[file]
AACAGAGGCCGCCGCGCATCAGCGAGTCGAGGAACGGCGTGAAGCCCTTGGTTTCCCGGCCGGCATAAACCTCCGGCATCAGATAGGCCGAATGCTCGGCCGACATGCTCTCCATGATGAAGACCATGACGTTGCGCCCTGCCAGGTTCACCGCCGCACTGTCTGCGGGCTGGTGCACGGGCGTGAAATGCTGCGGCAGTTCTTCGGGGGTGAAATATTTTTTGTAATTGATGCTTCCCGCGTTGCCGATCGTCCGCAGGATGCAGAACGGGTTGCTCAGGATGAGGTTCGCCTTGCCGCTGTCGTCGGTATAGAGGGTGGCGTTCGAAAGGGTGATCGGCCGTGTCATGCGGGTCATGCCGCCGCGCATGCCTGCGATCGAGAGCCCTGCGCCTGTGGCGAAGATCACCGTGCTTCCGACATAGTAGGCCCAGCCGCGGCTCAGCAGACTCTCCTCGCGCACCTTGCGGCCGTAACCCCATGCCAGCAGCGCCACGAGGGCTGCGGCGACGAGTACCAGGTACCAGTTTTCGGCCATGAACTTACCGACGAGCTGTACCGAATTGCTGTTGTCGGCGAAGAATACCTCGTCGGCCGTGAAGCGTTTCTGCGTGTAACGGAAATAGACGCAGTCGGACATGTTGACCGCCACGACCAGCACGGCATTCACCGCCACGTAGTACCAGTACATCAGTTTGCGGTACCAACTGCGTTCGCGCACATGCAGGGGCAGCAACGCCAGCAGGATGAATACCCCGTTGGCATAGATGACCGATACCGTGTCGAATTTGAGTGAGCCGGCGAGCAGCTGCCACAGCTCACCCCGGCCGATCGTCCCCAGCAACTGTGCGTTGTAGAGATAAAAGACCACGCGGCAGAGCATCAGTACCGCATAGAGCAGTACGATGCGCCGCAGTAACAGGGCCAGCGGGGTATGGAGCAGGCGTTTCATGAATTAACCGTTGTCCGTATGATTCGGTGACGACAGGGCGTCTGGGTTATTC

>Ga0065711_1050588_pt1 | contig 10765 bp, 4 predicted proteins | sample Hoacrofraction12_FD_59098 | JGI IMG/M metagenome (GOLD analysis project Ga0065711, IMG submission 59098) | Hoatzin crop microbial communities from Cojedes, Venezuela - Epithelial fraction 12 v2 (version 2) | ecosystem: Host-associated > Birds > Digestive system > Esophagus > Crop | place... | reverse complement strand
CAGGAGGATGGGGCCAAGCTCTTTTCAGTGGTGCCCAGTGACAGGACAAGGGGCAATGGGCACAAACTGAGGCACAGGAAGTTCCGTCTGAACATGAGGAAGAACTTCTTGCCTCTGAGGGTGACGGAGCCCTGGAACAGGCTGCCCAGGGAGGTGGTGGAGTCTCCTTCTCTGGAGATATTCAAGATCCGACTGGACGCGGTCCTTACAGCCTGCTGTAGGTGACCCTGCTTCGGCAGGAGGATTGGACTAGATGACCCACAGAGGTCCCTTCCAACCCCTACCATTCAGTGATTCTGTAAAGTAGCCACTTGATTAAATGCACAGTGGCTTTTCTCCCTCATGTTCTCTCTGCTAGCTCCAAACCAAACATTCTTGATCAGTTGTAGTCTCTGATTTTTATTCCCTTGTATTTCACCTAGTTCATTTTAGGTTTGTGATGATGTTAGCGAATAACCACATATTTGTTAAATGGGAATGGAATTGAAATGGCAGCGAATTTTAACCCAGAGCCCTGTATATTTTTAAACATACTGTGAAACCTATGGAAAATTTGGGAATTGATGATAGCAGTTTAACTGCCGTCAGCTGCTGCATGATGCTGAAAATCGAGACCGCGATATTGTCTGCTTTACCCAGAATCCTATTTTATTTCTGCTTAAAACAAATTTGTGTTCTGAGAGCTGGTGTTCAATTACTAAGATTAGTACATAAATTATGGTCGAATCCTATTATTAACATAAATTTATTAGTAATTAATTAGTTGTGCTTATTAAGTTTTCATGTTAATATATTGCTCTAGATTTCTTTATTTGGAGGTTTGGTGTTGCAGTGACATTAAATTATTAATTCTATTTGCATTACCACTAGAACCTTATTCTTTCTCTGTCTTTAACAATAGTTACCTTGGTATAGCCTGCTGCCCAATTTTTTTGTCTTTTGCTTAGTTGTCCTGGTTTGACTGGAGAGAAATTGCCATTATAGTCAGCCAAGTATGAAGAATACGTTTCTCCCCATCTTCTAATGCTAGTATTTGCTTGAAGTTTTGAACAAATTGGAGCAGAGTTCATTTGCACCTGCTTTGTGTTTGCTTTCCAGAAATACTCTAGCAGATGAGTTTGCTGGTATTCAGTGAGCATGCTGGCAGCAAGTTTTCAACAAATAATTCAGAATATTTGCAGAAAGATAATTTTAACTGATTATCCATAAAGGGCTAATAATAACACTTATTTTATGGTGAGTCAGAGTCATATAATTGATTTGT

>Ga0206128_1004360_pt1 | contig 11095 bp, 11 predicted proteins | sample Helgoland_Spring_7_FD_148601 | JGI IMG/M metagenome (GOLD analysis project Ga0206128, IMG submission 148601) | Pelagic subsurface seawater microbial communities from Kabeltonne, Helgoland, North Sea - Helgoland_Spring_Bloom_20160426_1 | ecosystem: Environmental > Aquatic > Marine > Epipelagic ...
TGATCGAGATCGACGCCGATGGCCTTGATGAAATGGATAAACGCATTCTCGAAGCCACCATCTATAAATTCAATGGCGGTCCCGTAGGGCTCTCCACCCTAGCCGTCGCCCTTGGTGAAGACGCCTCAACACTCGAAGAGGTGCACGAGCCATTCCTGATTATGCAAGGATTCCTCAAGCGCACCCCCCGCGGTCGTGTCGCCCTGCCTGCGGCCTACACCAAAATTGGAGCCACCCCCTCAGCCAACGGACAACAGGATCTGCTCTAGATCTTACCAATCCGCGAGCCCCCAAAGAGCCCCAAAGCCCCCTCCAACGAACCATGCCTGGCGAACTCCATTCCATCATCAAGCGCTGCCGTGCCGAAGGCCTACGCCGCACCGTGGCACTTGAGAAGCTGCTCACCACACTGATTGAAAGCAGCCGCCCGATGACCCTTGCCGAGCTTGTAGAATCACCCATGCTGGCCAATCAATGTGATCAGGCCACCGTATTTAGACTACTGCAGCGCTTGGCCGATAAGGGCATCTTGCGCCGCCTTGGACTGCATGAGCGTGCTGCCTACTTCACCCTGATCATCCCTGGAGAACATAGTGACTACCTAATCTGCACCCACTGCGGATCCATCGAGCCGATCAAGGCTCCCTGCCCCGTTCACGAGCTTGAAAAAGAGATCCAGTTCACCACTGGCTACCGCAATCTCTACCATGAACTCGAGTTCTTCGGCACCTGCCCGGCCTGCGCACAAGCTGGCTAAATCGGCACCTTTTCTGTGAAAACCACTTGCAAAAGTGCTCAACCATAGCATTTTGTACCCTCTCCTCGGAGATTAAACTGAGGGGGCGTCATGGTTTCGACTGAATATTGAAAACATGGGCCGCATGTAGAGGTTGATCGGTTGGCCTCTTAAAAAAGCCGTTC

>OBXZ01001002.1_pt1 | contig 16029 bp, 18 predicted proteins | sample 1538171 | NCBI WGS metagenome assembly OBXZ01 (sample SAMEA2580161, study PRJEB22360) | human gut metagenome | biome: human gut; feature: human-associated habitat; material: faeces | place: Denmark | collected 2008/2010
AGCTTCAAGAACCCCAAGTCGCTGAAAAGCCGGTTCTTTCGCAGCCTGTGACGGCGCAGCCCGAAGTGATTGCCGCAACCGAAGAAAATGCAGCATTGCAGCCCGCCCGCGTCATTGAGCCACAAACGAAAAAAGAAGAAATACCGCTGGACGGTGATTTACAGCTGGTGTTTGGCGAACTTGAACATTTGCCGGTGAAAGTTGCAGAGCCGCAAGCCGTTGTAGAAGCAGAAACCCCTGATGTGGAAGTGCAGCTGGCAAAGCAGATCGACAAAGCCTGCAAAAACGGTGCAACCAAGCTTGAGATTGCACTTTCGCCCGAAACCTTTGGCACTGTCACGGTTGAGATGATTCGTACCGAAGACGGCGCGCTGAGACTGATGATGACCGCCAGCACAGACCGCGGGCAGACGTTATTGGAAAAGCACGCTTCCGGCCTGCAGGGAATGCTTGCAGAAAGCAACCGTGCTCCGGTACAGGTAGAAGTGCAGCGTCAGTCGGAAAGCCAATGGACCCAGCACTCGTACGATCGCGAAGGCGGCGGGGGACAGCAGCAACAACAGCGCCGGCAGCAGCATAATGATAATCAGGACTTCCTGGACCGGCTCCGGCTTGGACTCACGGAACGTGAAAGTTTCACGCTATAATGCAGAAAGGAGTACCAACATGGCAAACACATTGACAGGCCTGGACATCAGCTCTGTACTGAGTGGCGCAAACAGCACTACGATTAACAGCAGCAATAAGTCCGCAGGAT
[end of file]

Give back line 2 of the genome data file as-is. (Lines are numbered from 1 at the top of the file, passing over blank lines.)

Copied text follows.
>Ga0065711_1050588_pt1 | contig 10765 bp, 4 predicted proteins | sample Hoacrofraction12_FD_59098 | JGI IMG/M metagenome (GOLD analysis project Ga0065711, IMG submission 59098) | Hoatzin crop microbial communities from Cojedes, Venezuela - Epithelial fraction 12 v2 (version 2) | ecosystem: Host-associated > Birds > Digestive system > Esophagus > Crop | place... | reverse complement strand